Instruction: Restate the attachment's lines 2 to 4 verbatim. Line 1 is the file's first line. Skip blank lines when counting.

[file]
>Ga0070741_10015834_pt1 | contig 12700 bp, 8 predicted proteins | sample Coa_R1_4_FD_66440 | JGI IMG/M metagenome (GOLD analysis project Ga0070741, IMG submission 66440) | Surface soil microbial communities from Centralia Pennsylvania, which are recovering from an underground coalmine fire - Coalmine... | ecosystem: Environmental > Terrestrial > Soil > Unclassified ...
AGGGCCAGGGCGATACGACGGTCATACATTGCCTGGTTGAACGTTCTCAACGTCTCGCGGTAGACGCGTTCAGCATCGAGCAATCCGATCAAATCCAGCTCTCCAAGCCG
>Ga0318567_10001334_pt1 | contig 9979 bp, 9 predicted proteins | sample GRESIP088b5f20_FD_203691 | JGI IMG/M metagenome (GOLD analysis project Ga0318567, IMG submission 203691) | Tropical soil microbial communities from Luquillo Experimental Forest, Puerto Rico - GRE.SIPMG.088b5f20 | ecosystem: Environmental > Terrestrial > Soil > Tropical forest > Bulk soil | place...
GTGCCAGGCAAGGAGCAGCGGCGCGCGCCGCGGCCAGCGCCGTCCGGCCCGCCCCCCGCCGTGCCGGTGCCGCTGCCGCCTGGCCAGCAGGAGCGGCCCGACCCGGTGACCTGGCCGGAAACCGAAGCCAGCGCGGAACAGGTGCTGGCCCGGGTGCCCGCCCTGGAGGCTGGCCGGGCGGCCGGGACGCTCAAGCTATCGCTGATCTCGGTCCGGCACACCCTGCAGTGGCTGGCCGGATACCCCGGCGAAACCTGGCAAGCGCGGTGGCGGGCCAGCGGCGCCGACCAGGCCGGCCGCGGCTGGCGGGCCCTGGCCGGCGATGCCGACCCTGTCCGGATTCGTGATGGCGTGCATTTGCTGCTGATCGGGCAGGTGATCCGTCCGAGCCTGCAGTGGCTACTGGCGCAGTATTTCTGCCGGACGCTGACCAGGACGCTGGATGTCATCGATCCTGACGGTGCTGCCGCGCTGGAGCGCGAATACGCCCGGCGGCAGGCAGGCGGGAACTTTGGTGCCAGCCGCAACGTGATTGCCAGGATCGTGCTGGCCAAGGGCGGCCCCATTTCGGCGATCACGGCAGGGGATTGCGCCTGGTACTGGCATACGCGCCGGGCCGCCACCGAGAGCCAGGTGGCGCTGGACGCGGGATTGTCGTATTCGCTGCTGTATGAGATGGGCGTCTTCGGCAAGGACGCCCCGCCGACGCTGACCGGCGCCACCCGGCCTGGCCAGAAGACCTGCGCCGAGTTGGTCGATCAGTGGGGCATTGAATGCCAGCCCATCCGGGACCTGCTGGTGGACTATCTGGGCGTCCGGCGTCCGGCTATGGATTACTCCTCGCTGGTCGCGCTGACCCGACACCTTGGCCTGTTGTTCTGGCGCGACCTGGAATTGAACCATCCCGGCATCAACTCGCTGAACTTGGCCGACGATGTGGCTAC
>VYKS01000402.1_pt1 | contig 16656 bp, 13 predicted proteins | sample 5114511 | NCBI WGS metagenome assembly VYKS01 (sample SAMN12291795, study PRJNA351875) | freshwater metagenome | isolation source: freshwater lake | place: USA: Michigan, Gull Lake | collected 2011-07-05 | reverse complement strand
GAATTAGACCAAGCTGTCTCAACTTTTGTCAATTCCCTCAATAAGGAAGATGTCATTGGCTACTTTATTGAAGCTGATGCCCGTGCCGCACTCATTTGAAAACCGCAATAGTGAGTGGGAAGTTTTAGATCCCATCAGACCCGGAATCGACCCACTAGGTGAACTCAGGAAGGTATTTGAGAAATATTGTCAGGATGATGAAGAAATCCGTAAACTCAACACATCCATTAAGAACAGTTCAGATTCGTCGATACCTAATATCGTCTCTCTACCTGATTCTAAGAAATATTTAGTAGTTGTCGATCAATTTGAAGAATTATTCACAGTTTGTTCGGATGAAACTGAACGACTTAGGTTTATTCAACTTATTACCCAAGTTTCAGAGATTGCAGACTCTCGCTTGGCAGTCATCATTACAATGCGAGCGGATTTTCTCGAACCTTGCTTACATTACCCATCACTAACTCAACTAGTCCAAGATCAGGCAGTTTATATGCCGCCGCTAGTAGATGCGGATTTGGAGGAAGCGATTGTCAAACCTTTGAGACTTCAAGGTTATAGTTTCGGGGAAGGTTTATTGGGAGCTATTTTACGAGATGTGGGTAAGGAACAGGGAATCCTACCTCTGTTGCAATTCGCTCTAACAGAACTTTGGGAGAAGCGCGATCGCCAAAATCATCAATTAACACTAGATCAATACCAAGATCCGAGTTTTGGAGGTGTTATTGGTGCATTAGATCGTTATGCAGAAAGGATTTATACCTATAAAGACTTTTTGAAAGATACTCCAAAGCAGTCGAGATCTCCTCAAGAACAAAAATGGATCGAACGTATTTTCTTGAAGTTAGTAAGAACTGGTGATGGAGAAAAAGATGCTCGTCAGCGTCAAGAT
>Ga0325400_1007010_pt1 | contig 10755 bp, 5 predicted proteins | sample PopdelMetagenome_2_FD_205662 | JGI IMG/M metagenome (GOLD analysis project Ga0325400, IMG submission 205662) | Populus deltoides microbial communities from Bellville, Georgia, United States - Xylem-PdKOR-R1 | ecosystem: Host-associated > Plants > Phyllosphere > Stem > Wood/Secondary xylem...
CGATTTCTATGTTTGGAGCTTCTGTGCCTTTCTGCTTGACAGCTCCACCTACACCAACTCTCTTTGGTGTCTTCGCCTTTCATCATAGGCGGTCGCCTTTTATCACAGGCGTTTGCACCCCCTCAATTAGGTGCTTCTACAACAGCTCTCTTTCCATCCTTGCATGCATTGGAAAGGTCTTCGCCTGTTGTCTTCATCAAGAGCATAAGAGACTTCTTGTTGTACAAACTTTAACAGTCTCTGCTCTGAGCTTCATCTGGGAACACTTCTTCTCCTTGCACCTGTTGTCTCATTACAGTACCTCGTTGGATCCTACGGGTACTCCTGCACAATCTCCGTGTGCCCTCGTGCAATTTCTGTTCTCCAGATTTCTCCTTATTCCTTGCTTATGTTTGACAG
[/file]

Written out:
AGGGCCAGGGCGATACGACGGTCATACATTGCCTGGTTGAACGTTCTCAACGTCTCGCGGTAGACGCGTTCAGCATCGAGCAATCCGATCAAATCCAGCTCTCCAAGCCG
>Ga0318567_10001334_pt1 | contig 9979 bp, 9 predicted proteins | sample GRESIP088b5f20_FD_203691 | JGI IMG/M metagenome (GOLD analysis project Ga0318567, IMG submission 203691) | Tropical soil microbial communities from Luquillo Experimental Forest, Puerto Rico - GRE.SIPMG.088b5f20 | ecosystem: Environmental > Terrestrial > Soil > Tropical forest > Bulk soil | place...
GTGCCAGGCAAGGAGCAGCGGCGCGCGCCGCGGCCAGCGCCGTCCGGCCCGCCCCCCGCCGTGCCGGTGCCGCTGCCGCCTGGCCAGCAGGAGCGGCCCGACCCGGTGACCTGGCCGGAAACCGAAGCCAGCGCGGAACAGGTGCTGGCCCGGGTGCCCGCCCTGGAGGCTGGCCGGGCGGCCGGGACGCTCAAGCTATCGCTGATCTCGGTCCGGCACACCCTGCAGTGGCTGGCCGGATACCCCGGCGAAACCTGGCAAGCGCGGTGGCGGGCCAGCGGCGCCGACCAGGCCGGCCGCGGCTGGCGGGCCCTGGCCGGCGATGCCGACCCTGTCCGGATTCGTGATGGCGTGCATTTGCTGCTGATCGGGCAGGTGATCCGTCCGAGCCTGCAGTGGCTACTGGCGCAGTATTTCTGCCGGACGCTGACCAGGACGCTGGATGTCATCGATCCTGACGGTGCTGCCGCGCTGGAGCGCGAATACGCCCGGCGGCAGGCAGGCGGGAACTTTGGTGCCAGCCGCAACGTGATTGCCAGGATCGTGCTGGCCAAGGGCGGCCCCATTTCGGCGATCACGGCAGGGGATTGCGCCTGGTACTGGCATACGCGCCGGGCCGCCACCGAGAGCCAGGTGGCGCTGGACGCGGGATTGTCGTATTCGCTGCTGTATGAGATGGGCGTCTTCGGCAAGGACGCCCCGCCGACGCTGACCGGCGCCACCCGGCCTGGCCAGAAGACCTGCGCCGAGTTGGTCGATCAGTGGGGCATTGAATGCCAGCCCATCCGGGACCTGCTGGTGGACTATCTGGGCGTCCGGCGTCCGGCTATGGATTACTCCTCGCTGGTCGCGCTGACCCGACACCTTGGCCTGTTGTTCTGGCGCGACCTGGAATTGAACCATCCCGGCATCAACTCGCTGAACTTGGCCGACGATGTGGCTAC